Thank you for contacting me about energy efficiency.
Buildings are responsible for around 30 per cent of our national emissions, and I know the Government recognises that upgrading home energy performance is crucial if we are to meet net zero greenhouse gas emissions across the UK economy by 2050.
I welcome the publication of the Heat and Buildings Strategy, which signals a step change in improving the energy efficiency of our buildings and how we heat them, while also supporting 175,000 green skilled jobs by 2030 and 240,000 green skilled jobs by 2035 while delivering £6 billion additional GVA by 2030.
The strategy announced the Government's ambition that by 2035, no new gas boilers will be sold. All new heating systems installed in UK homes will either use low-carbon technologies, such as electric heat pumps, or will support new technologies like hydrogen-ready boilers, in line with the natural replacement cycle, and once costs of low carbon alternatives have come down.
Furthermore, the Government will invest over £4 billion of new funding for decarbonising heat and buildings from this year to 2025. This includes a new £450 million three-year Boiler Upgrade Scheme which will see households offered and grants of up to £5,000 for low-carbon heating systems, such as a heat pump, so they cost the same as a gas boiler now. I am encouraged that £1.75 billion will be provided for the Social Housing Decarbonisation Scheme and Home Upgrade Grants, with £1.425 billion for Public Sector Decarbonisation which has the aim of reducing emissions from public sector buildings by 75 per cent by 2037.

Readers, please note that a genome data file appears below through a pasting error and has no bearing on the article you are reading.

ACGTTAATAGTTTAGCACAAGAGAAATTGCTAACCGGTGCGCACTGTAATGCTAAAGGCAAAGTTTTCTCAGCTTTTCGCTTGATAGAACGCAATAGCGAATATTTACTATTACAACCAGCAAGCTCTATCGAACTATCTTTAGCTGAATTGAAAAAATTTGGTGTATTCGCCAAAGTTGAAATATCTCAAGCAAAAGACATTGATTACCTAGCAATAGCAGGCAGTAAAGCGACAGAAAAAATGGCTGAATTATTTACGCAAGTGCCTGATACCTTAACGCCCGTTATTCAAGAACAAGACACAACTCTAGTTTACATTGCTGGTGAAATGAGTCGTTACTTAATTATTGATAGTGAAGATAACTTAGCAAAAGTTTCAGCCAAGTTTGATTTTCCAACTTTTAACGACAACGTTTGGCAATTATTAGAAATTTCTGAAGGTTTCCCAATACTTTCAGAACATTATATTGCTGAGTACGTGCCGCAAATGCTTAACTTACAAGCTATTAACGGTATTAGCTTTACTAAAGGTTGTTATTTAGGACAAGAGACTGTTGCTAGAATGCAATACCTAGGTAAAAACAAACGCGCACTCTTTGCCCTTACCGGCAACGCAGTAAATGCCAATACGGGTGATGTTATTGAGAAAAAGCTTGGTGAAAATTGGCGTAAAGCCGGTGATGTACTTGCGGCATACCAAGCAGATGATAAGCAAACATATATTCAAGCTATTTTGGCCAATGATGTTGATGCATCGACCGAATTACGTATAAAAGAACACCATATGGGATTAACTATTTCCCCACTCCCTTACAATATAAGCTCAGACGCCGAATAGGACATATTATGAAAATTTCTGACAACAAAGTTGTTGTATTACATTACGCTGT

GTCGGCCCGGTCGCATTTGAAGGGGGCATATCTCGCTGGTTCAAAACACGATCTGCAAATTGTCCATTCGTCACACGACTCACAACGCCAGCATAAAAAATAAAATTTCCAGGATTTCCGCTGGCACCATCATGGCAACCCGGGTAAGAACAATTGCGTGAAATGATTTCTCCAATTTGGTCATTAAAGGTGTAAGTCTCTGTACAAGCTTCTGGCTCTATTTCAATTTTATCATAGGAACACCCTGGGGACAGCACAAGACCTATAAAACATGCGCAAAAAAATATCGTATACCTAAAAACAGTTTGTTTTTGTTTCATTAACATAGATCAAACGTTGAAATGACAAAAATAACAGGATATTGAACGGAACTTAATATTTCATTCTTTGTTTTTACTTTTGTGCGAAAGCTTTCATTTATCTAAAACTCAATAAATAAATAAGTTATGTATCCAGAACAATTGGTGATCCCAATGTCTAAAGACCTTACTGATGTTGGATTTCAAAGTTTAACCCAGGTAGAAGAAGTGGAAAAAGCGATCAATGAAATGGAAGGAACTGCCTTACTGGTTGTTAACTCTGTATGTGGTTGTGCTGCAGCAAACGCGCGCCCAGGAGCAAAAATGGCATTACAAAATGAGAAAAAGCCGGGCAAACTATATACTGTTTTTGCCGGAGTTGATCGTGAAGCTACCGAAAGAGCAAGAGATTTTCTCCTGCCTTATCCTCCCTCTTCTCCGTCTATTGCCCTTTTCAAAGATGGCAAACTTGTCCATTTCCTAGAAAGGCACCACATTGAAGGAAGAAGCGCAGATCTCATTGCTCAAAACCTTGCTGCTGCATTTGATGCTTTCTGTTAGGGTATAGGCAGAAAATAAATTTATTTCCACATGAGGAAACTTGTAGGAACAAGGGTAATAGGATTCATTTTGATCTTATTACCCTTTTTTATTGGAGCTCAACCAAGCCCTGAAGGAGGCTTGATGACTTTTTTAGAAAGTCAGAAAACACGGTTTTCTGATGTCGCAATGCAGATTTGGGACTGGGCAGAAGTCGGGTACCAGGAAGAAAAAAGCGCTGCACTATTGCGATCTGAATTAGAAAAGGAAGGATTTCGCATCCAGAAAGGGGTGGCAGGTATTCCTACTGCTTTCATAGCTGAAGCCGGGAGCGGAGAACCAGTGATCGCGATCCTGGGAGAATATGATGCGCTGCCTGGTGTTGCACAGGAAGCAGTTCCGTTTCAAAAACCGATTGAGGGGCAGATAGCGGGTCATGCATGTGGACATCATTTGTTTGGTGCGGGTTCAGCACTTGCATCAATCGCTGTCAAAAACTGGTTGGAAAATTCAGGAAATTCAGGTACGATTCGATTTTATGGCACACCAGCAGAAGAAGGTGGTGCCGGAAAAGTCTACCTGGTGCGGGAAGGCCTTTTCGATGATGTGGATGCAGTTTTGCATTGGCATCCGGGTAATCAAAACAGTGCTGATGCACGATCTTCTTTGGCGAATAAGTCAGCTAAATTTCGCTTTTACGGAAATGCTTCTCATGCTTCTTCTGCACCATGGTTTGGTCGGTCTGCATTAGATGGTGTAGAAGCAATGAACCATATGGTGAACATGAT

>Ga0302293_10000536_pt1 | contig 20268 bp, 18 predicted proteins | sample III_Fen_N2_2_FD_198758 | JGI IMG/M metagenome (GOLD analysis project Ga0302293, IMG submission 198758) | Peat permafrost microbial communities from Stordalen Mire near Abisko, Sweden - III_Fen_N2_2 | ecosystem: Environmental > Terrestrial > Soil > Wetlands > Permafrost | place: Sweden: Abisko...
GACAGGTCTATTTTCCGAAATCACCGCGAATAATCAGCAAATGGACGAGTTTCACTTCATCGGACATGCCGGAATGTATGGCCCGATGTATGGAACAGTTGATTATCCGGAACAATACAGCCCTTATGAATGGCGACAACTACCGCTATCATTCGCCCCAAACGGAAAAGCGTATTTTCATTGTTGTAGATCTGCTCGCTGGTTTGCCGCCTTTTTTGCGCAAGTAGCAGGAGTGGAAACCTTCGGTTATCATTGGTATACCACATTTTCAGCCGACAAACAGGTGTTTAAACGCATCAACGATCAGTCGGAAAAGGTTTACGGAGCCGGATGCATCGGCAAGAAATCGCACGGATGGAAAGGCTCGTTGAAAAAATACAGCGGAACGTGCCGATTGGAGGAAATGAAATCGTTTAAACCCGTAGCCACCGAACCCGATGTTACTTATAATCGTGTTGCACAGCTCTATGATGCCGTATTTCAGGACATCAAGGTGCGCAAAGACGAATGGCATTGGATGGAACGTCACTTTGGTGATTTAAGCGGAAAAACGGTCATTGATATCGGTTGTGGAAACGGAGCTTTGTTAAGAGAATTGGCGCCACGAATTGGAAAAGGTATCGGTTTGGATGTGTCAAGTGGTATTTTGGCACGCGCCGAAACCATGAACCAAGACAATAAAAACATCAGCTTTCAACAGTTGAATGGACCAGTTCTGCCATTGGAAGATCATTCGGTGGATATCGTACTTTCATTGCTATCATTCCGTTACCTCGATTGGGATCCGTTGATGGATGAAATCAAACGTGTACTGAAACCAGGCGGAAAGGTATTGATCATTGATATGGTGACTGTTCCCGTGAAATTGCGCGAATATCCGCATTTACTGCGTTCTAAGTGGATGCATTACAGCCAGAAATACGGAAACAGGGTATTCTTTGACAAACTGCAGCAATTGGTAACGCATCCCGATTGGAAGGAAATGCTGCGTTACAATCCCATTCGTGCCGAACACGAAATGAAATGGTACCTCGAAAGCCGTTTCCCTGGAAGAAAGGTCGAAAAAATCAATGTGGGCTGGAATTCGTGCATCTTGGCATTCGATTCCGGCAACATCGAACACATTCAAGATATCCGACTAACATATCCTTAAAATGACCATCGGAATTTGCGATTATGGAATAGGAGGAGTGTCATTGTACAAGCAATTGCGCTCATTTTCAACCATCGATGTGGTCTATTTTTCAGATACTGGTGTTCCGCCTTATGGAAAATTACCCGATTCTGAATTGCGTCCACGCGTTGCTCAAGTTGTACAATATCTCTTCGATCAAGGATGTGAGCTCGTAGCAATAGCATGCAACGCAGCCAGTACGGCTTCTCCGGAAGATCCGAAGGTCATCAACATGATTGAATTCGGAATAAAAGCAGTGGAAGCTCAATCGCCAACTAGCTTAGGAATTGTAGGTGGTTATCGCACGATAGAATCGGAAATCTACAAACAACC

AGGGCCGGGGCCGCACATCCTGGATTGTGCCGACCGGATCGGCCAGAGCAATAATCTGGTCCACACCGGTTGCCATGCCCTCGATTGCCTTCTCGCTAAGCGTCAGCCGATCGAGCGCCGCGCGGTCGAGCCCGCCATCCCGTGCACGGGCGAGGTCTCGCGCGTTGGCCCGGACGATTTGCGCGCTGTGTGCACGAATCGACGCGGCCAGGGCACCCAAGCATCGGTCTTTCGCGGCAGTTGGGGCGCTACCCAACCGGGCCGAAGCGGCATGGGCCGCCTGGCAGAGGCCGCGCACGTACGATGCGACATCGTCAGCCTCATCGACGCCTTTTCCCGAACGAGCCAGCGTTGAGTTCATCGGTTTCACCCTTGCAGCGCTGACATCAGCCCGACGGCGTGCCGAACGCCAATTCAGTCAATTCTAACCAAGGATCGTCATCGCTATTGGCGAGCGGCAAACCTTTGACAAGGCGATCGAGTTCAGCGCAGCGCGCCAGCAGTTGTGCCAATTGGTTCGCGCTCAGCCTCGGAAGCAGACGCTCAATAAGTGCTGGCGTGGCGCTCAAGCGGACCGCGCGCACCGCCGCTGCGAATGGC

I am glad that the Green Homes Grant Voucher Scheme (GHGVS) helped around 60,000 households become more energy efficient through measures such as installing cavity wall insulation, loft insulation, an air source heat pump or double or triple glazing windows when upgrading single glazing. This has helped many families save hundreds of pounds on their energy bills a year. While this particular scheme has closed, the Government remains dedicated to increasing the efficiency of low income homes across England to tackle our contribution to climate change. The funding previously allocated for the GHGVS now supports a scheme that targets low income households which will be distributed by local authorities. This additional £300 million of funding increases the Government’s total spending on energy efficiency measures to £1.3 billion for 2021.
In addition, as included in the Clean Growth Strategy, the Government set out its aspiration for as many homes as possible to be Energy Performance Certificate Band C by 2035 where cost effective, affordable and practical, and to reach this standard by 2030 for fuel poor homes. To achieve this, it will need to mobilise up to £65 billion for upgrades, which will put us on a path to net zero, significantly reduce household energy bills, and improve our health and wellbeing. It will also create new opportunities for the energy efficiency sector, currently the largest part of the low carbon and renewable energy economy.
Work is underway to build a vibrant and sustainable market through introducing a suite of policies and measures that will drive uptake of energy efficiency:
- Through the Energy Company Obligation, over 2 million homes have had energy efficiency improvements since 2013. The Government is committed to extending this support to 2028, driving more than £6 billion of investment in domestic energy efficiency.
- Energy suppliers are required to provide low income and vulnerable households with energy efficiency and heating upgrades under the ECO.
- Investing a further £6.3 billion over the next 10 years to upgrade the worst homes and improve the energy performance of social housing.
- A commitment to publish consultations on a long-term trajectory to improve the energy performance standards of privately rented homes, and on setting requirements for lenders to improve the energy performance of homes they lend to.
New homes are now expected to emit 31 per cent less CO2 and, in addition, a Future Homes Standard will be introduced in 2025. This will see new build homes future-proofed with low carbon heating and world leading standards of energy efficiency to produce 75-80 per cent less CO2 emissions.
Thank you again for taking the time to contact me.
Craig Whittaker MP